noun [ro•sa•cea]

Rosacea is a chronic sensitive skin condition often involving inflammation of the cheeks, nose, chin, and forehead. Rosacea sufferers may experience sensitivity, excessive flushing, persistent redness, broken capillaries, or breakouts.


  • Rosacea is seen more frequently in women aged 30-50; however, it typically affects men more destructively.
  • Compared to others, rosacea sufferers may get red easier and remain red longer when participating in any activity or behavior that causes general flushing (exercise, steam, stress, etc.).
  • Dry skin and barrier dysfunction are common among certain rosacea sufferers. Not addressing this dryness/dehydration will worsen the symptoms of rosacea.
  • If left untreated, rosacea tends to worsen.

& Causes


Rosacea subtypes

Rosacea Subtype 1

Subtype one (erythematotelangiectatic rosacea) – flushing and persistent redness of the central third of the face, typically with visible telangiectasias

Rosacea Subtype 2

Subtype two (papulopustular rosacea) – persistent redness of the central third of the face accompanied by papules and pustules

Rosacea Subtype 3

Subtype three (phymatous rosacea) – thickening of the skin, irregular surface nodularities, and enlargement; most commonly presented as rhinophyma (enlargement of the nose), but may affect other locations, such as the glabella and chin

Rosacea Subtype 4

Subtype four (ocular rosacea) – irritation of the eye area, including watery, bloodshot eyes, foreign body sensation, burning, stinging, dryness, itching, and frequent styes, that may result in blepharitis, conjunctivitis, or irregularity of the eyelid margins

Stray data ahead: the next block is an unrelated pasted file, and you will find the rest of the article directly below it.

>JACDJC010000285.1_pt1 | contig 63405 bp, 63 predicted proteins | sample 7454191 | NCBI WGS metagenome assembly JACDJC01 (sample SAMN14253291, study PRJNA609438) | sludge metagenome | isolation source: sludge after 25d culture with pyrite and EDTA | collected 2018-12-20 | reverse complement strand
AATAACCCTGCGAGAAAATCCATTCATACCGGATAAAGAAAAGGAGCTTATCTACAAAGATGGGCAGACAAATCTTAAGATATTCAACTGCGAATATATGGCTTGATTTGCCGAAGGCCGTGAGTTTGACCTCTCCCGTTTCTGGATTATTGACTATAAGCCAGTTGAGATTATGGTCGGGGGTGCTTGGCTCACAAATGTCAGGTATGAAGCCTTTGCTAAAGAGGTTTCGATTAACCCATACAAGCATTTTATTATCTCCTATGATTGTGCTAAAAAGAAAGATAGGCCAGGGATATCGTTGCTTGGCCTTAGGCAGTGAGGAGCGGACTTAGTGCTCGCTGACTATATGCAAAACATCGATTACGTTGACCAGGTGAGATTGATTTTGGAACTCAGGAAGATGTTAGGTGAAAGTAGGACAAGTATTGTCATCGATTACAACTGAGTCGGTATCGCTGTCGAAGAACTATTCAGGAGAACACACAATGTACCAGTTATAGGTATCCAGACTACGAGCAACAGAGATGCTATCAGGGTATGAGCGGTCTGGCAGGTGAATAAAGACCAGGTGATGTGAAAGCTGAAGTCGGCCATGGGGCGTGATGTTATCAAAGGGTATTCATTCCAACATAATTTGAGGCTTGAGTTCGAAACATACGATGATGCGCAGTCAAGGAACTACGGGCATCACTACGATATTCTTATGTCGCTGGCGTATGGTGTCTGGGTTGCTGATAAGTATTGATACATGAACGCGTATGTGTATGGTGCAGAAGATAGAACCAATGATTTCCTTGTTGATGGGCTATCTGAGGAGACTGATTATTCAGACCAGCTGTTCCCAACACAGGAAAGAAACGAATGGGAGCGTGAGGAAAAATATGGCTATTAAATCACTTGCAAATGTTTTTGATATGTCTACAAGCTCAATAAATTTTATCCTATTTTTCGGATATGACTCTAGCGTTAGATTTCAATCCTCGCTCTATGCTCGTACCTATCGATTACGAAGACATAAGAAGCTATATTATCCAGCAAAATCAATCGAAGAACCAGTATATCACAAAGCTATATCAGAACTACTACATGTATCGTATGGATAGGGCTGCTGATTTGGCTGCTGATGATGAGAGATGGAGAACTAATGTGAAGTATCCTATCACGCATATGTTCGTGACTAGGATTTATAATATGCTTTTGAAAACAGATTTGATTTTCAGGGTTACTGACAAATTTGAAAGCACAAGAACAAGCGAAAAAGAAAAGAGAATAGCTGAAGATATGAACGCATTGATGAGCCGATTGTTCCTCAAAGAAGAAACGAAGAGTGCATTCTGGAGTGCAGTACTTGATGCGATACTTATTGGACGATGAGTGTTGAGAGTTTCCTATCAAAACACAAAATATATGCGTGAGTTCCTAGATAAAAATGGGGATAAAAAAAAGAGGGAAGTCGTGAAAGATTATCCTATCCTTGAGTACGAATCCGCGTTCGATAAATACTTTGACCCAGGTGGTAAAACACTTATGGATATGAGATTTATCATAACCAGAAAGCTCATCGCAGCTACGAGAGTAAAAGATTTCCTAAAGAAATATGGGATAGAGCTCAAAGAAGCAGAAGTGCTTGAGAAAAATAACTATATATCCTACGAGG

Potential causes of rosacea

Studies performed on rosacea patients demonstrate a variety of potential contributors to the rosacea pathway. There have been no conclusive findings as to the cause of rosacea. The most common theories are listed below, although some are more substantiated than others:

  • Vascular dysfunction
    Studies have shown that people with rosacea may experience increased blood flow to the vessels of the face. There is an increase in the number of blood vessels and blood vessels may be closer to the surface of the face, making redness and visible superficial capillaries more common. Certain pro-inflammatory mediators found naturally within the skin may be more prominent or active in rosacea sufferers.
  • Vascular endothelial growth factor (VEGF)
    VEGF stimulates the growth and development of new blood vessels, which is proven to play a role in the pathogenesis of rosacea. VEGF also encourages microcapillary hyperpermeability (leakiness). Studies suggest that plasma leaking to surrounding tissues may induce an inflammatory response, causing redness and irritation.
  • Prostaglandin E2 (PGE2)
    This group of hormone-like substances participates in the dilation of blood vessels. PGE2 is released by blood vessel walls in response to inflammation.
  • Pro-inflammatory cytokines
    Also known to be involved in rosacea, they are part of the flushing and chronic inflammatory responses. There are many potential cytokines involved in this inflammatory pathway.

Common rosacea triggers

Certain environmental and dietary elements act as triggers for rosacea. Avoiding the following will not cure rosacea, but can help keep it less irritated, red, and inflamed:

Temperature-related triggers:
  • drinking alcoholic beverages
  • using alcohol-based products topically
  • eating spicy foods
  • drinking hot beverages such as coffee and tea n using saunas, steam rooms, and hot tubs
  • exercising
  • experiencing extremes in temperature
Other triggers:
  • using aggressive mechanical exfoliation (e.g. loofahs, nut-based scrubs) n smoking
  • certain medications, cosmetics, and foods
  • leading a stressful lifestyle